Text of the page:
– the keywords the page text or image descriptions have and how they match the search query (website with many “wedding” , “photographer” and “mountain view” keywords would be a good match to the above search query)

– how many other sites are referencing this site (think of a research papers in university library: if every single white paper refers to a research source from the same author, then this author is considered very trustworthy and has higher reference rank – this must be your website, many people link to it and reference it on their website).

These are just few and their weight in the final formula varies from search engine to search engine. Plus the formula changes all the time as each search engine tweaks and tries to beat the search engine spammers which are trying to cheat the search engine and place their spam pages or their clients freshly minted pages higher than the more trustworthy and established sites with more quality content and more useful to users.

So why photographers need to be aware of SEO and optimize their photography websites? Simple: to be easily discovered by their clients and to improve their ranking into the search engine results. One can dramatically improve their page ranking if using keywords relevant to their business as: photographer, photography, wedding, engagement, session, studio, etc. There are so many ways to achieve better page ranking which is a topic of another blog but I hope to answer the question: What is SEO and why one needs to be aware of it?

Agree, disagree, have comments or feedback? Drop me a line in the comments section and if you like this post, share it with your friends so they can also benefit from information.

Written by Trifon Anguelov
Trifon Anguelov Photography is a premiere Wedding and Events Photographer in Mountain View, CA
Book your wedding today at:

Leave a comment

Is Using Photoshop To Post-Process Photos Cheating?

Trifon Anguelov Photography - Octopus Is a photographer using Photoshop to create composite images or alter digital images cheating the viewers?

This is the question which comes so many times on photography related forums and blogs, topic of so many Facebook discussions and debates. I have been hearing this question so many times while talking to photographers and decided that this deserves a dedicated blog entry.

So let’s first start by explaining what the argument seems to be all about. A photographer captures a digital image, then downloads the picture into his/her computer and starts a digital post-processing in Photoshop. This might include replacing the background of the image, adding additional light sources which were not in the original image, removing subjects or objects from the image, adding objects into the image from another image, combining exposures, etc. All form of digital editing used by nowadays photographers.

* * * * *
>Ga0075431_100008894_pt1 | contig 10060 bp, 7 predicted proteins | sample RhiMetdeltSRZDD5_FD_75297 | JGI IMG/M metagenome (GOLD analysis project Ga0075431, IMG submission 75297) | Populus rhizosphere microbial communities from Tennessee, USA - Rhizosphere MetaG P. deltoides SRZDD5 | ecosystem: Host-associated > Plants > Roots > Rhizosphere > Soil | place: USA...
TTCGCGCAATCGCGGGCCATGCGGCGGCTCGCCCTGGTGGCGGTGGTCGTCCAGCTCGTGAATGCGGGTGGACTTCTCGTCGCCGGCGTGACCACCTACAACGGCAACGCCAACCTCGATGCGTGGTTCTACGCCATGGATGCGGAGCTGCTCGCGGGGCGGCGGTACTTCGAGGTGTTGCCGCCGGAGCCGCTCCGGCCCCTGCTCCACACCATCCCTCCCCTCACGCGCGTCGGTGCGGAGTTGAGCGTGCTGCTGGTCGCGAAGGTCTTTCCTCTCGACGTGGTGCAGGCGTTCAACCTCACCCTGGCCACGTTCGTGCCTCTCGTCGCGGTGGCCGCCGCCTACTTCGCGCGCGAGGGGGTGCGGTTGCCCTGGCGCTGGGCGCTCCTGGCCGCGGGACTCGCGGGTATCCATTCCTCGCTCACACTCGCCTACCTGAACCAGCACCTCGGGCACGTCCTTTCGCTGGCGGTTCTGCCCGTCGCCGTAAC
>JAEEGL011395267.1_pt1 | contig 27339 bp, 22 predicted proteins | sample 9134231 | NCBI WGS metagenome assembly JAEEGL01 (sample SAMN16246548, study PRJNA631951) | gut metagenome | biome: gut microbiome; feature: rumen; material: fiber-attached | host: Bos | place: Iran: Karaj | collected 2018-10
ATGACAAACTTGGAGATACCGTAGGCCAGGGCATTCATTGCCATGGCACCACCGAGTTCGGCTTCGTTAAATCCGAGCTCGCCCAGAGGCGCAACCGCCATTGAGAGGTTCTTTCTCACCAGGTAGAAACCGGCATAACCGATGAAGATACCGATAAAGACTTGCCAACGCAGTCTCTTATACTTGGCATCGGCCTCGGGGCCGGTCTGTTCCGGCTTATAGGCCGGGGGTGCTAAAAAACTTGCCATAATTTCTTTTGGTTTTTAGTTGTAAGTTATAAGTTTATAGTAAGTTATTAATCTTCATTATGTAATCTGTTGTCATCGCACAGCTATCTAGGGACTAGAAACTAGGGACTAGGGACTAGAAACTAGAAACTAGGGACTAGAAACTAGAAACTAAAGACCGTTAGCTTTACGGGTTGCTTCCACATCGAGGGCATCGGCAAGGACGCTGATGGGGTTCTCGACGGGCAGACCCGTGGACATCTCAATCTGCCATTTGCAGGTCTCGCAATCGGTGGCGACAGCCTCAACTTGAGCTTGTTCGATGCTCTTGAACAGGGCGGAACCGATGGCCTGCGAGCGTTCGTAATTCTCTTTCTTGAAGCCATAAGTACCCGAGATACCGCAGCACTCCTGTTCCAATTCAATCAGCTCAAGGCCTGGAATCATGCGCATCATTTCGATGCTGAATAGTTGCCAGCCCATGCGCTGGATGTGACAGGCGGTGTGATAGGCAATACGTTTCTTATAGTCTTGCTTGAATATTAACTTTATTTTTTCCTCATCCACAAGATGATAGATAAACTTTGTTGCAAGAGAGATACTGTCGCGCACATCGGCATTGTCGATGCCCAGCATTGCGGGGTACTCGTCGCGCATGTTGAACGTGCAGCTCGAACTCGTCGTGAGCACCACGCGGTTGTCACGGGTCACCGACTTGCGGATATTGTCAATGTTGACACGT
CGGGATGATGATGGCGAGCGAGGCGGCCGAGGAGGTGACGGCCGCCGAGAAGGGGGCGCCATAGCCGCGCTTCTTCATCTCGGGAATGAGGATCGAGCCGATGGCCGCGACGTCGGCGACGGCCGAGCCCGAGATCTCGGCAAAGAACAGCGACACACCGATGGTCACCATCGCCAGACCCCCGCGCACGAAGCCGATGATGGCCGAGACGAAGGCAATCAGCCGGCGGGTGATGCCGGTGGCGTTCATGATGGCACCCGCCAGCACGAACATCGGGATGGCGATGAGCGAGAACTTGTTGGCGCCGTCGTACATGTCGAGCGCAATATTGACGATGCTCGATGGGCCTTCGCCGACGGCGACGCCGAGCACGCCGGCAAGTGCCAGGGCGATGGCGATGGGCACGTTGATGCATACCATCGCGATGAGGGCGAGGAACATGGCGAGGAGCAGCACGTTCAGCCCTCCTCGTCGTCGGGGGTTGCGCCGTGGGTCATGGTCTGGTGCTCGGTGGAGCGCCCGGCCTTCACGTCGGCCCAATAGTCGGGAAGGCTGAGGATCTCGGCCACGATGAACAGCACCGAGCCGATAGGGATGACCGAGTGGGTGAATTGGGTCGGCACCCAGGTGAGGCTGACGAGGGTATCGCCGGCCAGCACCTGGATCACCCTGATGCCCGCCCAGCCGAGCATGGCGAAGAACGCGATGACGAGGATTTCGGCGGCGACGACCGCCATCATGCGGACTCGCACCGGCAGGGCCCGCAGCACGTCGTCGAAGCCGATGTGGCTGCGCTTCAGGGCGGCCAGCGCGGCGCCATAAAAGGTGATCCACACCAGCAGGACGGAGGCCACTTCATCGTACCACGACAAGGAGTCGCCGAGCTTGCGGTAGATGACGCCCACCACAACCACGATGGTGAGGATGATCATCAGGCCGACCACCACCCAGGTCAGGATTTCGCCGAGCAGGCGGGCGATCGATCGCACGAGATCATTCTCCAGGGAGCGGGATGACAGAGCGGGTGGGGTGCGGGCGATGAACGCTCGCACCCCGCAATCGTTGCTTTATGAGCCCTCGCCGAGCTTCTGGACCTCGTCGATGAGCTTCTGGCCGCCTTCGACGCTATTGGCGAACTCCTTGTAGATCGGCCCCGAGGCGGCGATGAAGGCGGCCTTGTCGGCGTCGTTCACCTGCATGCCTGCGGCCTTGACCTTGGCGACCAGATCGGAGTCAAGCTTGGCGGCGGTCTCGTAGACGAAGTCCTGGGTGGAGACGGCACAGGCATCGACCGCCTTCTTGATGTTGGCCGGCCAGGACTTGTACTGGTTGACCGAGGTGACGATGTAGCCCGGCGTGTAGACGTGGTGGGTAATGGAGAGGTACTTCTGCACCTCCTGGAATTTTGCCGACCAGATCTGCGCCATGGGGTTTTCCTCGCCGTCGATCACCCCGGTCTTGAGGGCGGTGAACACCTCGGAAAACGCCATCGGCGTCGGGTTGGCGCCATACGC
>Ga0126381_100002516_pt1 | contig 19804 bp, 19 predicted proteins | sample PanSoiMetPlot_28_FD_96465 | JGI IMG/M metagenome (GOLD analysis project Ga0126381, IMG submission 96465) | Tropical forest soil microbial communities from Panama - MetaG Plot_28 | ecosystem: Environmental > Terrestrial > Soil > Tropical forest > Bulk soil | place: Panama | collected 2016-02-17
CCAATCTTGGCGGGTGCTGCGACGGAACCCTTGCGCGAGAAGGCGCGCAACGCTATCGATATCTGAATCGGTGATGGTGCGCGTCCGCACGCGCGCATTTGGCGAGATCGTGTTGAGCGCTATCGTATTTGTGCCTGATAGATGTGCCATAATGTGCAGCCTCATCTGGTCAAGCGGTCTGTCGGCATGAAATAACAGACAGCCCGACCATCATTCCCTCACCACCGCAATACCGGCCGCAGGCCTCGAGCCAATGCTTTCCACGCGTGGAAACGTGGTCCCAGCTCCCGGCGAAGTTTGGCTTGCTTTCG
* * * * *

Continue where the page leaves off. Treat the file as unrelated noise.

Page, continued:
On one side of the debate there are the so called “purists”: photographers who believe in pure documentary style of photography and that the main purpose of a photographer is to capture the reality unaltered and unmodified. No changes to the digital images after being captured whatsoever. On the other side of the debates are the “artists”: photographers who don’t like to be constrained from what the reality has to offer and like to add their own vision and touch to each image. They believe that reality is fine by itself but the role of the photographer is to use the reality and communicate the photographer’s vision by altering the digital images.

Each side has their logic behind their choices of course. The photojournalists are trained to capture the events as they unfold, set the stage and wait for the moments to happen, communicate the truth about the moment and emotions as they really happened. While the artists are creative minds, which are bored to death to see the same images of the same subjects or objects over and over and need to express themselves, not just capture the reality.
For me, I am more of the mix from both. Capture genuine moments and emotions and use all tools available to enhance the image and bring the viewers attention to the focal point if the image. A picture needs to have a story with both interesting subjects or objects but also with refined post processing to make an impression.